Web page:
Buying a burial plot in Toronto's Mount Pleasant or Vancouver's Ocean View cemeteries in the mid-'80s would have cost those grandparents about a hundred dollars, according to Crean. Buying a neighbouring plot today can cost tens of thousands of dollars. "They don't know about people privately buying plots and flipping them like the real estate market, and that that just quadrupled the price — or more — in the last year," says Crean.
Skyrocketing prices is one of the reasons why cremation — which might only set you back about $2,000 — is such a popular option in Canada. About 72 per cent of Canadians chose cremation over other burial options in 2018, according to the Cremation Association of North America.
But cremation comes with its own set of environmental pitfalls. Getting a body down to ash (called "cremains") requires a huge amount of fuel, equivalent to about two full SUV tanks. And despite filtration systems, hazardous emissions are still expelled into the atmosphere, including carbon monoxide, mercury and cancer-inducing polychlorinated dibenzo-para-dioxins (PCDDs) and polychlorinated dibenzofurans (PCDFs).
Pushback against the environmental hazards of cremation and conventional burial in the U.K. began in the early '90s, where green burials are now a widespread alternative. From there, the trend spread to the United States. The first urban green burial site in Canada didn't open until 2008 at Royal Oak Burial Park in Victoria.
U.S. lawmakers are certainly taking advantage of their head start. Washington state legalized human composting earlier this year, a process in which the deceased's remains are placed in a temperature- and moisture-controlled vessel, along with other organic matter, and rotated. The decomposition process takes just weeks and results in about two wheelbarrows' worth of soil.
Human composting isn't legal yet in Canada, but Susan Koswan from Waterloo, Ont., has been trying to bring the movement to Canada as part of her Good Green Death Project. She hopes to have it legalized in the next few years, or at least before her own death.
"My dream is to create protected conservation burial forests, where the living can practise shinrin-yoku, or forest-bathing, and hear the voices of the ancestors of many in the rustling of the leaves," Koswan wrote in a blog post in 2018. "Doesn't it beat the rows of silent granite in your average cemetery? And who doesn't want to be a tree after they die?"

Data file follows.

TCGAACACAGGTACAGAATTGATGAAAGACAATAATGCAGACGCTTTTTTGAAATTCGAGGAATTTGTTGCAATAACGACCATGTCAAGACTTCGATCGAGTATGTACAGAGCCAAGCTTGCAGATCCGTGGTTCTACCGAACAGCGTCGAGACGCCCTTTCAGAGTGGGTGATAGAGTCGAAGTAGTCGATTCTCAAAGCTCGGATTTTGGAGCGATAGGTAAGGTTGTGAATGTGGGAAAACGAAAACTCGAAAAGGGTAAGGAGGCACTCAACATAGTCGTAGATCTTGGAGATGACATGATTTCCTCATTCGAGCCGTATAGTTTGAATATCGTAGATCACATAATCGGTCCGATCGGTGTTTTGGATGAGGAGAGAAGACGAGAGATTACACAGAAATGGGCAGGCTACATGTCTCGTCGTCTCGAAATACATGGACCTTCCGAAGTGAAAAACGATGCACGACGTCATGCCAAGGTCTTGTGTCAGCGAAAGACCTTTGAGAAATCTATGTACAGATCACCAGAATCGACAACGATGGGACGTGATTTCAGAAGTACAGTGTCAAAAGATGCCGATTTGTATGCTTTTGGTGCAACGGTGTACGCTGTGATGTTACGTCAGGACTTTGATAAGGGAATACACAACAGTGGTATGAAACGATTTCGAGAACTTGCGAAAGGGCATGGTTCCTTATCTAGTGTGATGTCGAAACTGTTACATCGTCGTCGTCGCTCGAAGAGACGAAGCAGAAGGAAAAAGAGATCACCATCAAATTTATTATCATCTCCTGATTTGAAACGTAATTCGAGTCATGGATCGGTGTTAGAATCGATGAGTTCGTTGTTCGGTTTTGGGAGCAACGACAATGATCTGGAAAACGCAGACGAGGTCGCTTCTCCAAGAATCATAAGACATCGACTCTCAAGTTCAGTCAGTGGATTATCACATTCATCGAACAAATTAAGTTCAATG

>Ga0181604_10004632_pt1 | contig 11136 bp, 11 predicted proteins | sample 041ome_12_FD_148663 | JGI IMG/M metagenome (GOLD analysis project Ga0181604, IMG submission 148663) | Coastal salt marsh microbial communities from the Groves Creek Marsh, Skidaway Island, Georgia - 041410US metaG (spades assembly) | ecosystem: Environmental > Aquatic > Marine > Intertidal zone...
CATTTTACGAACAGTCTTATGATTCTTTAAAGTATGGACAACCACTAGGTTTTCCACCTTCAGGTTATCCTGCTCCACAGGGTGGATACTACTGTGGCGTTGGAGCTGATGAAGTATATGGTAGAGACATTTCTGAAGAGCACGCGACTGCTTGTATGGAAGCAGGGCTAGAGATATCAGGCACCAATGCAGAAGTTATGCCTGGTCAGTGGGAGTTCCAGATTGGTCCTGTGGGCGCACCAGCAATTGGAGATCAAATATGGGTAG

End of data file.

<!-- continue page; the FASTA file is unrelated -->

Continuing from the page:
Until then, Canadians with a similar inclination can consider Cimetières Catholique de Granby, in Granby, Que., the first Catholic cemetery in Canada to start a "Tree of Life" garden for the exclusive use of biodegradable urns. Made of cellulose, peat and coconut fibre, the urns can house a variety of tree or shrub seeds of your choosing. The urn breaks down over the course of one month, with the new roots feeding on the nutrients and ash.
For many Canadians, there are religious traditions to consider beyond their other personal motivations. While traditional Jewish and Muslim burial practices, which require that bodies be committed to the earth in their entirety, already eschew cremation and embalming, practicing Hindus, Buddhists, Jains and Sikhs generally consider cremation to be an important part of honouring the dead, so green burials may not be an option. More environmentally friendly cremation methods — using less wood and more efficient burning techniques, for instance — are being actively explored in India, however.
Whether or not you go green for your funeral, it's important to prepare in advance — even if it's just having a short conversation with loved ones to make your values on the matter clear.
"Doing your research before [the] time of need is so crucial," says Crean. "Talk about things! End of life is as natural as life. There's so much stigma around it, and so many families are missing an opportunity to do something really special. But if you do just a little bit of research in advance, you can make it a beautiful thing."
Chloe Rose Stuart-Ulin is a freelance writer based in Montreal. Her most recent works on tech, gender, and finance have appeared in CBC, Quartz, and Lift.